Many thanks to Howard Eisen & David Nelson for coordinating the content for this month's issue.

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Again, it's that time of year. It's now a tradition for this season to shop to give, celebrate, eat more after Thanksgiving and in the Links review another great masterwork of classical music to rekindle the heart and soul. In regards to stoking the flame, Gustav Mahler supposedly stated "Tradition is not to preserve the ashes but to pass on the flame." In this final issue of 2016, our inimitable Senior Associate Editor, Roger Evans, delivers an insightful exposé on the definition of a Cardiothoracic Transplant Surgeon - the maestro of heart and lung replacement and transplantation. Such a maestro is at the helm of rather suddenly and deliberately (hmmm is December 7 on my mind?) turning around the state of the sufferer into a more vibrant human with better quality. In keeping with quality, Joshua Mooney gives of us the important message of "Quality and Value in Lung Transplant" transcending beyond the embracing charge of the ISHLT in terms of quality and value for its members and patients. We feel the burning torch of the eagerness of Nikita Desai's interest in "A Career in Lung Transplantation - A Fellow's Perspective." How can the value of such desire be measured for the ISHLT to prove its worthiness than to lay a path for our future and future members other than by reading Nikita's article?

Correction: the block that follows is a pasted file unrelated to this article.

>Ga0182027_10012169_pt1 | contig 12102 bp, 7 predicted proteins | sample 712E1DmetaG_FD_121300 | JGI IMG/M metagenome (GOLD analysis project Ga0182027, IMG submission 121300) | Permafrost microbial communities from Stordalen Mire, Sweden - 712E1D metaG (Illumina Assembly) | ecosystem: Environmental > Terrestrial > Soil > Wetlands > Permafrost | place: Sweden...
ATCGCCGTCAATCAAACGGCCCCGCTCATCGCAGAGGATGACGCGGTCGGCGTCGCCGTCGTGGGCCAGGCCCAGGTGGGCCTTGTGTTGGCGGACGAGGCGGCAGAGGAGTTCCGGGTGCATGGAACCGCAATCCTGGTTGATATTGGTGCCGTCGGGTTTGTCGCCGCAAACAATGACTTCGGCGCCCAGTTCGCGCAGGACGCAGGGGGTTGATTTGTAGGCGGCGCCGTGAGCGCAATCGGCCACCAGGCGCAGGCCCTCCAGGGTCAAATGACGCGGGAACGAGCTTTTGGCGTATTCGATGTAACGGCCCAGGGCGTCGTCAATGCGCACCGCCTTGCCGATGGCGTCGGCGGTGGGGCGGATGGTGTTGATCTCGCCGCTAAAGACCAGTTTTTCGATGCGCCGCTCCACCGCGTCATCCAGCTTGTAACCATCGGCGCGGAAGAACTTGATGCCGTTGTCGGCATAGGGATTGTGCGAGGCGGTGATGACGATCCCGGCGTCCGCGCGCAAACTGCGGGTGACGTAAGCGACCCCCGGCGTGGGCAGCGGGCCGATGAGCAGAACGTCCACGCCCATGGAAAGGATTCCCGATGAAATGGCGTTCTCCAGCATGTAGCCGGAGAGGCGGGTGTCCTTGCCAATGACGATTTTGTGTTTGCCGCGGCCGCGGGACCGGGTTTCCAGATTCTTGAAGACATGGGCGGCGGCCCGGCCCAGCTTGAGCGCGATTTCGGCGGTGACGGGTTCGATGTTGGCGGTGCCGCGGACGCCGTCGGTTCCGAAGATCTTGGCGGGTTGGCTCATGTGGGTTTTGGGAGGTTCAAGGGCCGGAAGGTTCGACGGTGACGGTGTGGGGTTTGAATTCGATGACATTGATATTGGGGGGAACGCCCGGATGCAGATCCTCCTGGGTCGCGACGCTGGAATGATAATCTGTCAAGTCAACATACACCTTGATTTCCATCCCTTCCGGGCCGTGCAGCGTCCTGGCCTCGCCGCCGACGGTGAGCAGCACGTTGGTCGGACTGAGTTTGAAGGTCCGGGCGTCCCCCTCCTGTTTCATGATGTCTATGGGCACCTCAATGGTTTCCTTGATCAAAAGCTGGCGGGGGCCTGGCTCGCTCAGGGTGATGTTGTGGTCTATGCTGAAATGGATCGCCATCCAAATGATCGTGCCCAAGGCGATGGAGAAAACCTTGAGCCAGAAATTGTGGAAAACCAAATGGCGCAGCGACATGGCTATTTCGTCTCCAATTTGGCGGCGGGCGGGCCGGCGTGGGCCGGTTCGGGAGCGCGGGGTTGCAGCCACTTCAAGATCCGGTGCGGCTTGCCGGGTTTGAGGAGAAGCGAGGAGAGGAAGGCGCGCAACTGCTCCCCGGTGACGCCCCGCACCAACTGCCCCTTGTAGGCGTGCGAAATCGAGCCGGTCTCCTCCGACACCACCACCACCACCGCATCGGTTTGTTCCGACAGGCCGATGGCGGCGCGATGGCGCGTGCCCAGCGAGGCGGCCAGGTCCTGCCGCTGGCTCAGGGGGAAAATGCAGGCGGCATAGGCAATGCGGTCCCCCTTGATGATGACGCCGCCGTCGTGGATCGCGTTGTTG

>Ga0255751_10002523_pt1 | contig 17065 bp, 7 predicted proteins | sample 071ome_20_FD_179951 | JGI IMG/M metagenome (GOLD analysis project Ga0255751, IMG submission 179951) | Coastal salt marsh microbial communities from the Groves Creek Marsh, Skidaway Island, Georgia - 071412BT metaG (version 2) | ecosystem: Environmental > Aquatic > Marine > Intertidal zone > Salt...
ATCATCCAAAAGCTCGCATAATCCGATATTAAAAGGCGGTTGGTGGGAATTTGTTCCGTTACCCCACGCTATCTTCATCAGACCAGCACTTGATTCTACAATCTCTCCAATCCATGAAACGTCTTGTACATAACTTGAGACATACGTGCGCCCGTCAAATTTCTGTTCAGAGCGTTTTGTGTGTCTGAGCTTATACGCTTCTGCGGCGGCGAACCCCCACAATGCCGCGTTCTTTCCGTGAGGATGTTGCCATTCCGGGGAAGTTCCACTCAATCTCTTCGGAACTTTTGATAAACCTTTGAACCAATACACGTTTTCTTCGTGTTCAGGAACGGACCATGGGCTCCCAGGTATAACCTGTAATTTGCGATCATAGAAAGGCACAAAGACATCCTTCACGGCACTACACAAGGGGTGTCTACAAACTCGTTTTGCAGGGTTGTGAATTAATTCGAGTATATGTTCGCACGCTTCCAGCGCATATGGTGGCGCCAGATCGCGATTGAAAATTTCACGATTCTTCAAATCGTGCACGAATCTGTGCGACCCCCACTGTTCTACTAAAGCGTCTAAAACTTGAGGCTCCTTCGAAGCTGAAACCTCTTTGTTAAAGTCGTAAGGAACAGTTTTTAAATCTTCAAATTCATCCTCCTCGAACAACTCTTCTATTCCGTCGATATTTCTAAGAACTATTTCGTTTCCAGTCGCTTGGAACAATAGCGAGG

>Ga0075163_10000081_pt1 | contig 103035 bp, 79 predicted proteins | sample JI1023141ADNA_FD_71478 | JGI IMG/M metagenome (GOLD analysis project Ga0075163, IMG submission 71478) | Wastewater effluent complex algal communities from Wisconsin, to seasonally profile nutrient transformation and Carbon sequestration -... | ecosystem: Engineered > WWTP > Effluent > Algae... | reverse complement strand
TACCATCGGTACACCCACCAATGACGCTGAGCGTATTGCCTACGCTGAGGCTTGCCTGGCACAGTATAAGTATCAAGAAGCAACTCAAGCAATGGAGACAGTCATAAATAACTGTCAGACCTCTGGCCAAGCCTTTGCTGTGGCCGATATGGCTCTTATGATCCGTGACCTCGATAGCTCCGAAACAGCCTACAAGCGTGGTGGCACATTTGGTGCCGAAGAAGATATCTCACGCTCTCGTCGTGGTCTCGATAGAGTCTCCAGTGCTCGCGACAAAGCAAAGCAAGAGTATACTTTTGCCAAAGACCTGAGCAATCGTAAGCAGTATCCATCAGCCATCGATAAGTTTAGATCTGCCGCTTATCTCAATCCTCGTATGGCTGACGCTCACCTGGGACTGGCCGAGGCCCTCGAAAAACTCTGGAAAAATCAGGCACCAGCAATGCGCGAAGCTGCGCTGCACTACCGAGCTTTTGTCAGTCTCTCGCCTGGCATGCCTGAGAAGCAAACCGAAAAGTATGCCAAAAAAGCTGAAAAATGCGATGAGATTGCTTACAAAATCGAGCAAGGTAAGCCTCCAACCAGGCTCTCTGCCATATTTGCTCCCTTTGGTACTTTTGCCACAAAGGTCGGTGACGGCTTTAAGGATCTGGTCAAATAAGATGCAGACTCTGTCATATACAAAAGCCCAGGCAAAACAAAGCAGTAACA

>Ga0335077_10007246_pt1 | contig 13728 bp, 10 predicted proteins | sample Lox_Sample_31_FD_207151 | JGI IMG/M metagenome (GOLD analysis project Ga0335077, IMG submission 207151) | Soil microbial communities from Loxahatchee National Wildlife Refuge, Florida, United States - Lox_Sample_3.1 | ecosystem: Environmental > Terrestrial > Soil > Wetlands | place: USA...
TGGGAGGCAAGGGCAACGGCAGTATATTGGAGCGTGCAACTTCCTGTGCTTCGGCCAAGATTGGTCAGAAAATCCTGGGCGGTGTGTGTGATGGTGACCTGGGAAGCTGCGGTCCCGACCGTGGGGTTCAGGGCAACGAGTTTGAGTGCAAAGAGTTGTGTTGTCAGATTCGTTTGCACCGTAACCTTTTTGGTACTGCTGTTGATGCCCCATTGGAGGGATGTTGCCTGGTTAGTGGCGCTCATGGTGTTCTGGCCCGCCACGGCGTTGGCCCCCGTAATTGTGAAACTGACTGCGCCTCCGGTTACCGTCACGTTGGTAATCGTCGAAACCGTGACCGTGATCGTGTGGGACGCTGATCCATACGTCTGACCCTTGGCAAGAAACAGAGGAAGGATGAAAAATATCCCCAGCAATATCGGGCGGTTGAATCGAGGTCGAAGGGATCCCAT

For added value on the donor side, an ever-increasing need and important update on donor research and potential unmonitored donor adverse effects is reported by David Nelson through an "Update: Institute of Medicine Donor Management Research Study." Also, Jedediah Lewis of "Organ Preservation Alliance shares with us the initiatives from the White House to reduce the organ shortage in his article on "Taking Aim at Organ Preservation Constraints to Revolutionize Transplant Logistics." Next, Yasha Kresh, Pablo Huang and Howard Eisen provide us a brilliant, detailed and penetrating explanation with a Shakespearean twist on the protective effects of spiral flow generated by torsional contraction in their summary on the "Functional Architecture of the Heart: Torsional Contraction and Spiral Flow" - "To Swirl or not to Swirl, it's no longer the question." Another always reliable Senior Associate Editor, Pam Combs plucks the human emotion yearning to go home, when our VAD patients say, "I just want to go home?" in her brief missive - "The Return Home: VAD patients transitioning home."